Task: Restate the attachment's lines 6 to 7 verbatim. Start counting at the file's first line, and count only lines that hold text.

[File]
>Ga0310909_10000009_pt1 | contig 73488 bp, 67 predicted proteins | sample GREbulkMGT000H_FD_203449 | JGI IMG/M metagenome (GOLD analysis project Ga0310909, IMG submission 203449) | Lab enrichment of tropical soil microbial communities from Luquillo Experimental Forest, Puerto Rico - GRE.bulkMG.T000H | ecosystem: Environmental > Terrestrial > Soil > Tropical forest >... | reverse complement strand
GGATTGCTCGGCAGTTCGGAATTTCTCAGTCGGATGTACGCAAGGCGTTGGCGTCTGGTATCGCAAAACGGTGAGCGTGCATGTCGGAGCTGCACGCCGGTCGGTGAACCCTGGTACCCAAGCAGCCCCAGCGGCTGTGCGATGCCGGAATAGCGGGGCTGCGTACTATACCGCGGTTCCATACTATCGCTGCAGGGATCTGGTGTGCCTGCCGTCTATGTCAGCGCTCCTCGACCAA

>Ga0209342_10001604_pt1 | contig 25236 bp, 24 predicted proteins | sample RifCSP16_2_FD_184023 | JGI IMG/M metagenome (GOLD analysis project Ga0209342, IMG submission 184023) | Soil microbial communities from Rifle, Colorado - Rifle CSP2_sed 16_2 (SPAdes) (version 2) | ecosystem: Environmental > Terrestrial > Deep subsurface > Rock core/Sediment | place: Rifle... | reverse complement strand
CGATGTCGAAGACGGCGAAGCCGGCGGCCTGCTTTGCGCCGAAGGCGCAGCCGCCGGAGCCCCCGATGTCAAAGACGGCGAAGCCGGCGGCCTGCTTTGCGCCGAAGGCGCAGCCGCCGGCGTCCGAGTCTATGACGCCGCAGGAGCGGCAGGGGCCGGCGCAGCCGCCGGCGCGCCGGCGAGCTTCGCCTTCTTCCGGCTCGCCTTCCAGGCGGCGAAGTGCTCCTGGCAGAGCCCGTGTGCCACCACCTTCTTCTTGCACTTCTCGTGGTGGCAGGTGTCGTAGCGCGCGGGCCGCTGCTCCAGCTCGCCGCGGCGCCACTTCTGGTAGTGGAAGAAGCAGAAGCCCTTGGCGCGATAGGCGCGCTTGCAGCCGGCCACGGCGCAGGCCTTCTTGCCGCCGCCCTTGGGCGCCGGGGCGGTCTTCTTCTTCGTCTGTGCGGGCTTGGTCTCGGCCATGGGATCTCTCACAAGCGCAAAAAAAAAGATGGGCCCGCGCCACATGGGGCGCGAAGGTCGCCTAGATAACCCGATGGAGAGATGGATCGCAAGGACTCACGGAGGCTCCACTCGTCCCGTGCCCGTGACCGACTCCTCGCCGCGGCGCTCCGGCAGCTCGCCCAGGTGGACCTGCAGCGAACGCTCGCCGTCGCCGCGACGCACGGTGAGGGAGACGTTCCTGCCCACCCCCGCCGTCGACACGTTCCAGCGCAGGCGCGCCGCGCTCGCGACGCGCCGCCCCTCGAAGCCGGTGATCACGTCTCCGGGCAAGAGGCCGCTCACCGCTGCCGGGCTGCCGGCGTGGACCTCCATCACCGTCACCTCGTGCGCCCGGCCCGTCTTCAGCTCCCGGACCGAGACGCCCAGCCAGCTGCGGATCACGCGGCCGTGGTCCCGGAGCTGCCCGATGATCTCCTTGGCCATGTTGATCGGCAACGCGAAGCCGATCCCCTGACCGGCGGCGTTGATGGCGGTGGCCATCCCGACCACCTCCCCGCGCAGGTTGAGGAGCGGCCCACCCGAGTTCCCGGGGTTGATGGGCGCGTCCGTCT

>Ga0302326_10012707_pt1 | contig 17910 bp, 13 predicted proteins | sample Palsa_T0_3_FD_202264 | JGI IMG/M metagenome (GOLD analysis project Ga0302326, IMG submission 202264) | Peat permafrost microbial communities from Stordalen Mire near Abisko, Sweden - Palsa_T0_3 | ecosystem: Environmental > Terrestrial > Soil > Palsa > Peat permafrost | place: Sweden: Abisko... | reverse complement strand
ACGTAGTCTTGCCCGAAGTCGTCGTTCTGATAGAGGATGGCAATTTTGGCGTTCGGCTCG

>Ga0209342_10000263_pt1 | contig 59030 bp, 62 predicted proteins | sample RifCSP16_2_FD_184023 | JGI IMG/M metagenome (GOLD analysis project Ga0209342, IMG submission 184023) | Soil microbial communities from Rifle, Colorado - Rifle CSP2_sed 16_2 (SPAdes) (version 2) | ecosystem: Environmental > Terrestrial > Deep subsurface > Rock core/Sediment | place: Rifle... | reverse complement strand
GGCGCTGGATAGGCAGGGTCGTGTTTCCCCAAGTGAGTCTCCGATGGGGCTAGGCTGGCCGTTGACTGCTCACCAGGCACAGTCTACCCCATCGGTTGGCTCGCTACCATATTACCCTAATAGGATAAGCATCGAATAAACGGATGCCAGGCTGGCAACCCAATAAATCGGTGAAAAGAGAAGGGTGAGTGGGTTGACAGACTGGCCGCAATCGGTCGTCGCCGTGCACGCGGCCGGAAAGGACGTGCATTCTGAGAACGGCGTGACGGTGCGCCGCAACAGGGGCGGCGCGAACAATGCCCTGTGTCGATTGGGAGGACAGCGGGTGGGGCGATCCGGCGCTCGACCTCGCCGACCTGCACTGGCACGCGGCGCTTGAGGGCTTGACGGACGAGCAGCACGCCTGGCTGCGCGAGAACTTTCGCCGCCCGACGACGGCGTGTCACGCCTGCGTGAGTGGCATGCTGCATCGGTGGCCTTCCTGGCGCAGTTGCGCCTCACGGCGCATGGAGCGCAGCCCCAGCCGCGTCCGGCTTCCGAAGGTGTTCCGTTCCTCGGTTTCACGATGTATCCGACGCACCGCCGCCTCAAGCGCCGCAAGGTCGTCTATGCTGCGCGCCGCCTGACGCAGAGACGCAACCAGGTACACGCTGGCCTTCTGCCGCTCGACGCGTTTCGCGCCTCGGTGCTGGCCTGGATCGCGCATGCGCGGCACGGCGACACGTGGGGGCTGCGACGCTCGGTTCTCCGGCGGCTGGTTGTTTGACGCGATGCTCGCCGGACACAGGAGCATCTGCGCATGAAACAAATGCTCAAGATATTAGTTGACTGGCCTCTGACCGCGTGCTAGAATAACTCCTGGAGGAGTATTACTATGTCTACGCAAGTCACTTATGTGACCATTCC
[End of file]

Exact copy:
ACGTAGTCTTGCCCGAAGTCGTCGTTCTGATAGAGGATGGCAATTTTGGCGTTCGGCTCG

>Ga0209342_10000263_pt1 | contig 59030 bp, 62 predicted proteins | sample RifCSP16_2_FD_184023 | JGI IMG/M metagenome (GOLD analysis project Ga0209342, IMG submission 184023) | Soil microbial communities from Rifle, Colorado - Rifle CSP2_sed 16_2 (SPAdes) (version 2) | ecosystem: Environmental > Terrestrial > Deep subsurface > Rock core/Sediment | place: Rifle... | reverse complement strand